It’s actually whoever is paying your college tuition’s money, so spend and save it wisely.

Myth #6: You have to figure out your major your freshman year.

This is one of the biggest misconceptions about college, and one that I regrettably believed when I started my freshman year. I remember feeling as if I had to find out exactly what I wanted to do for the rest of my life the second I chose my classes. It was an incredible amount of pressure that I knew I wasn’t ready for. Little did I know that I didn’t even need to worry about it.


College, especially freshman year, is a time for exploration and experimentation. Register for classes you would never have thought imaginable, not just the classes you have to take. Who knows what you’ll find out about your academic interests? One thing is for certain: you’ll discover more if you aren’t tied down to one major and the classes it offers.

...On that note, you have to major in something practical.

We hear it all the time: “The world needs more engineers and mathematicians.” True, but that shouldn’t affect your major decision, unless that’s where you believe your personal strengths lie. Don’t allow the “practicality” of a major lure you in—oftentimes students waste their time (and money) attending classes they hate, with the rationalization that when they graduate, they’ll get a solid job. Spoiler alert: what you major in doesn’t really have that much of an effect on what kind of jobs you are offered. So, use these four years to study something you genuinely find enjoyable, and you’ll notice that the pieces will fall into place.

Myth #7: You don’t have to go to class because lectures are provided online.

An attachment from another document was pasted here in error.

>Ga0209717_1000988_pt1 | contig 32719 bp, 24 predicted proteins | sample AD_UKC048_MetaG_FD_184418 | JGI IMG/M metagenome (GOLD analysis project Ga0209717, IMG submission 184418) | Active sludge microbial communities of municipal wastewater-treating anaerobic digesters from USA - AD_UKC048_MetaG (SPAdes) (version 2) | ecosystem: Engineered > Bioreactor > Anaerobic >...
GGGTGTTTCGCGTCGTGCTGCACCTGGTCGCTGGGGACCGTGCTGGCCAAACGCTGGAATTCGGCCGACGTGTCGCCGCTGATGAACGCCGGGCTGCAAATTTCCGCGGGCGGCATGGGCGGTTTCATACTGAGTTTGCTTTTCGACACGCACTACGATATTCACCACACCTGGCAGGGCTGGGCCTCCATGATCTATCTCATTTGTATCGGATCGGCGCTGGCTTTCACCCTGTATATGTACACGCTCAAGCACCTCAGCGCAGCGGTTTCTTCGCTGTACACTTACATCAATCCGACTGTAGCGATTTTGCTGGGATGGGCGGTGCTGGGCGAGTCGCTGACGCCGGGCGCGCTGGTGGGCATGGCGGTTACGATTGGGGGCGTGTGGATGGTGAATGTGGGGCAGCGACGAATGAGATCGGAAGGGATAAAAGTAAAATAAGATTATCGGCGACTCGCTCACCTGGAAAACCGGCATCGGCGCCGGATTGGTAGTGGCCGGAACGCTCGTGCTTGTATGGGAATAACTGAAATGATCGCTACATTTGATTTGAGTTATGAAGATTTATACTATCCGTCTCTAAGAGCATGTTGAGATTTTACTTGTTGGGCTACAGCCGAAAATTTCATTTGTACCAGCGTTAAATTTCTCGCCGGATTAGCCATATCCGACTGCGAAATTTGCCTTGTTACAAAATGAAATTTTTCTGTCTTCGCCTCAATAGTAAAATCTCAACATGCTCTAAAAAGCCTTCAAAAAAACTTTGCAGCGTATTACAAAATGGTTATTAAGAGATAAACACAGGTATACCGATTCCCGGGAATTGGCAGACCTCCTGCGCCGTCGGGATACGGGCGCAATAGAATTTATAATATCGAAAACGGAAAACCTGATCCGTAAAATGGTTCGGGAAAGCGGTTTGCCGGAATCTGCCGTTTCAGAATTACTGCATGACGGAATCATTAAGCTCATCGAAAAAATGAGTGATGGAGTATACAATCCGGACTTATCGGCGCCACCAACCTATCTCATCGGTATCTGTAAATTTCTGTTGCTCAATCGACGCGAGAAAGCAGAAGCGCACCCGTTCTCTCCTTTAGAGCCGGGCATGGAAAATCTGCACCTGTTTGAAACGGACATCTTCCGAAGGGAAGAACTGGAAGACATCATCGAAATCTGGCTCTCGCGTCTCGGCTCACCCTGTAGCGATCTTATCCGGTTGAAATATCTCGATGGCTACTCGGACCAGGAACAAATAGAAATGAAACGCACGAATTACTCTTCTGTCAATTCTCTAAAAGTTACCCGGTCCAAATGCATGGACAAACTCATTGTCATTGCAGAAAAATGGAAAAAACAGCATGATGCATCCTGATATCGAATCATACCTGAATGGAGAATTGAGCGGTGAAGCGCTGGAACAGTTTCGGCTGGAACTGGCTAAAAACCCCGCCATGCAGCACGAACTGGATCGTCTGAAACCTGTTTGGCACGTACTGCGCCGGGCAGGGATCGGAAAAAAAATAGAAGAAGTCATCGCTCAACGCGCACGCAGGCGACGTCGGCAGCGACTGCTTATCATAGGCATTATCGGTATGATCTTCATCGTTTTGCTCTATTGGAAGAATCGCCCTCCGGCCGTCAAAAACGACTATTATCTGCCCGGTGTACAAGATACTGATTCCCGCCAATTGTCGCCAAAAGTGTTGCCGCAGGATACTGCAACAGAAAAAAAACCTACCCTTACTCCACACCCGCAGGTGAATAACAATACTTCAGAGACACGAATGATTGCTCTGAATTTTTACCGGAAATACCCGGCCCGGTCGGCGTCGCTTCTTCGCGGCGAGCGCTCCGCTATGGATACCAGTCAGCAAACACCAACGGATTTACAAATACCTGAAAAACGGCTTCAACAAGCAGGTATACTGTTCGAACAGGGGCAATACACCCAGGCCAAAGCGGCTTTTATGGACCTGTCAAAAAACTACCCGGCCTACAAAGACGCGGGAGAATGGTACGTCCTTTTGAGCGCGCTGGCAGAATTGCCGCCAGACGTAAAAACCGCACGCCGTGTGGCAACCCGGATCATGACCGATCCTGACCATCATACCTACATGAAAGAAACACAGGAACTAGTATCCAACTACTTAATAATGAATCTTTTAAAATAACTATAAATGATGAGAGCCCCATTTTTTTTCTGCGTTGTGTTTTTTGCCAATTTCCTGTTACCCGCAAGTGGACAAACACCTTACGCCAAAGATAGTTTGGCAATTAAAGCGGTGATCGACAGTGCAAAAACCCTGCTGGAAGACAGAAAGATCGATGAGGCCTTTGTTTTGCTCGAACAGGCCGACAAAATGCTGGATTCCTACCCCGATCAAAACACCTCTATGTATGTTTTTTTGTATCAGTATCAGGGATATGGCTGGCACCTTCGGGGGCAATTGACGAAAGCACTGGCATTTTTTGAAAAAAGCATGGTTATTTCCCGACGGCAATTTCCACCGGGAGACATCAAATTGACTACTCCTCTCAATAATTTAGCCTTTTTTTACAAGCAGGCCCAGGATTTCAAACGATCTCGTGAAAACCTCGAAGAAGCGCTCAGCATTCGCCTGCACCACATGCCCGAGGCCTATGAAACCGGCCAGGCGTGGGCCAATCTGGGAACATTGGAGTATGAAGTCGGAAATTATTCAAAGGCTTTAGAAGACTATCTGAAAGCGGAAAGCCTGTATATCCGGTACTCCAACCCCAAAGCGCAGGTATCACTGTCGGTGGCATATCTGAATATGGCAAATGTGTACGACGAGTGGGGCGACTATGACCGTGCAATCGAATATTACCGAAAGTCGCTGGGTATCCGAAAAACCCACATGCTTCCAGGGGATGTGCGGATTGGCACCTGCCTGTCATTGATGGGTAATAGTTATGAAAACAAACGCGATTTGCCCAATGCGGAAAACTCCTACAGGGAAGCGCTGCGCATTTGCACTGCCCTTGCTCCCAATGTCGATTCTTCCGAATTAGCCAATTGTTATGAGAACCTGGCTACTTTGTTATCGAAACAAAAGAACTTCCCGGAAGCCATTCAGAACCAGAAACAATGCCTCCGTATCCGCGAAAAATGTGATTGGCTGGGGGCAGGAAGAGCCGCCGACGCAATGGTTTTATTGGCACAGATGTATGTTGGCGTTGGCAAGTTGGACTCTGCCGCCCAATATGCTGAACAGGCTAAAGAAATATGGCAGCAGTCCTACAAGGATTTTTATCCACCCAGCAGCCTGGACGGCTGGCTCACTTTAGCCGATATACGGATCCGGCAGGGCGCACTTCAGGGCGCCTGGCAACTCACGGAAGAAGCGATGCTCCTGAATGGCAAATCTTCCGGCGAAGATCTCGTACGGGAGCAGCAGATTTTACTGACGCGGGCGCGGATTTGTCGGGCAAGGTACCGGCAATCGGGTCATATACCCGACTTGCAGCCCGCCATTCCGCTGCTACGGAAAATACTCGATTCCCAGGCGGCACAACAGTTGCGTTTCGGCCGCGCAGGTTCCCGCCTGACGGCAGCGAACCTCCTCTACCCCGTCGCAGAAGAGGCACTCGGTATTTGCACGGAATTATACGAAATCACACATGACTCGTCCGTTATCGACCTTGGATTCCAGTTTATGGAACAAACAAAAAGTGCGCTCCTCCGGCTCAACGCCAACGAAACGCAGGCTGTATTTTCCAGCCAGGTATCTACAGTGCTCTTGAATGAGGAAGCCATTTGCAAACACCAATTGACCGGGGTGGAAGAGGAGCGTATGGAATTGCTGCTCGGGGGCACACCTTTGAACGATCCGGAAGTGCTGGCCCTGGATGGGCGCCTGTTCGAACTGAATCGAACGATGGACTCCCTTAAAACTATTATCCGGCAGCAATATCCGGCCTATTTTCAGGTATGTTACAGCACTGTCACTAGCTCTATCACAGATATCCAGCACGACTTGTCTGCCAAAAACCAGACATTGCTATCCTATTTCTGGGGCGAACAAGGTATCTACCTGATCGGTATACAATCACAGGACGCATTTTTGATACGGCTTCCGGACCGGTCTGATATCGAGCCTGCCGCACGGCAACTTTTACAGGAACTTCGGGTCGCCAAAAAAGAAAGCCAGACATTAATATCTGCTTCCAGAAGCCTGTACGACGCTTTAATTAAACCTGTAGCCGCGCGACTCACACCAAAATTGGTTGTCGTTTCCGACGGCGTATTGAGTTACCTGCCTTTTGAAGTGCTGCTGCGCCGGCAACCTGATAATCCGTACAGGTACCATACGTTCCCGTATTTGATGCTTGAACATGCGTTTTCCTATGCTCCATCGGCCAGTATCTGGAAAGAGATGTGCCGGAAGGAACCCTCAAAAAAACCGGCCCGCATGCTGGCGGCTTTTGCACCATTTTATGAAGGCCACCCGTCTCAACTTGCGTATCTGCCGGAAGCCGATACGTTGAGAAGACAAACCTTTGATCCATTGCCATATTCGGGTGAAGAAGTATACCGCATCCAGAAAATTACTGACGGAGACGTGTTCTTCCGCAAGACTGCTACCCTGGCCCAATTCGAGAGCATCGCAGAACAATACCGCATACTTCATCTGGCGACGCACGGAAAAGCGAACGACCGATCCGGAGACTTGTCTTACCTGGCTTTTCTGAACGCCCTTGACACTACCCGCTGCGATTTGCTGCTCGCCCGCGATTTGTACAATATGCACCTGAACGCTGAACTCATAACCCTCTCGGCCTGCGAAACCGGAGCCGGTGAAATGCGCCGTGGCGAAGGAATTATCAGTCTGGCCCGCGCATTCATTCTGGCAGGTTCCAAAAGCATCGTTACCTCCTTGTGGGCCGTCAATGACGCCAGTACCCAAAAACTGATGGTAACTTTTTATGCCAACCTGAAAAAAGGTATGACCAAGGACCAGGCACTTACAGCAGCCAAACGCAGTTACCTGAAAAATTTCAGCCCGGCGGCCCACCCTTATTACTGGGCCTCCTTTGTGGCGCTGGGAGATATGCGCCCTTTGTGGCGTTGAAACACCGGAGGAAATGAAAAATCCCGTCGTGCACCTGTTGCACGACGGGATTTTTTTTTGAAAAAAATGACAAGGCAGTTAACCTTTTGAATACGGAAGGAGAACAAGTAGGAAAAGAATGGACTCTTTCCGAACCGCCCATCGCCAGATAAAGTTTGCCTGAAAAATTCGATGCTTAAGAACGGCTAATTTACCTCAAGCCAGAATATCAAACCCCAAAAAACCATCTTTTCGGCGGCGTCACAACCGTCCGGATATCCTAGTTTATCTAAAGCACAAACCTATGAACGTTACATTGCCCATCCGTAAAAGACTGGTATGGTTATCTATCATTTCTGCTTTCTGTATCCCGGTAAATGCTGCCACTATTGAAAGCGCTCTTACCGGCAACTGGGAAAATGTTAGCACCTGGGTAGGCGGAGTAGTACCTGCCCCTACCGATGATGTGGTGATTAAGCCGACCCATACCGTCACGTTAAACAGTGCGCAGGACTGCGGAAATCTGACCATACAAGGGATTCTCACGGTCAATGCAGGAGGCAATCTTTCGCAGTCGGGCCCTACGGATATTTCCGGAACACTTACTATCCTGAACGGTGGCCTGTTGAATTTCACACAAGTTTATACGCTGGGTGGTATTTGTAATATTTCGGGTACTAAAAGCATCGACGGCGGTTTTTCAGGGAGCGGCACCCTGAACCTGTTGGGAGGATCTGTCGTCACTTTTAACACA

This especially applies to any of you who are planning to attend a larger university. Oftentimes students skip class and wait for their professors to post the lecture slides online because there is little accountability in bigger lecture halls. In a class of 500, it’s highly unlikely that your professor will know you by name or take attendance. But don’t be that student who overindulges from this sudden change from high school; no matter what getting out of bed and going to class is always the best option. The lecture is almost always more than the PowerPoint slides, and you could miss crucial material that might be on the final exam.

Myth #8: That phrase, “College is the best time of your life!” 

Okay, so it's not exactly a myth. College really is an amazing experience, but it probably won’t be the single greatest time of your life. Going into college with the expectation of it being all fun and games every day is a sure way to be extremely disappointed. It’s important to manage your expectations and maintain a healthy balance between academics and social life, if you want to make the most out of college. You'll be surprised how fast four years fly by!

Caroline Chang

About Caroline Chang

Originally from Chicago, Caroline made a home in sunny California to attend Occidental College, where she earned a B.A. in Psychology. As an undergraduate, this accomplished student-athlete swam competitively all four years for the Division III Tigers, served as both the sports and copy editor for The Occidental Weekly, and completed multiple internships during her tenure. Caroline assists the marketing team in business development efforts as well as helping to maintain and grow ArborBridge’s presence online.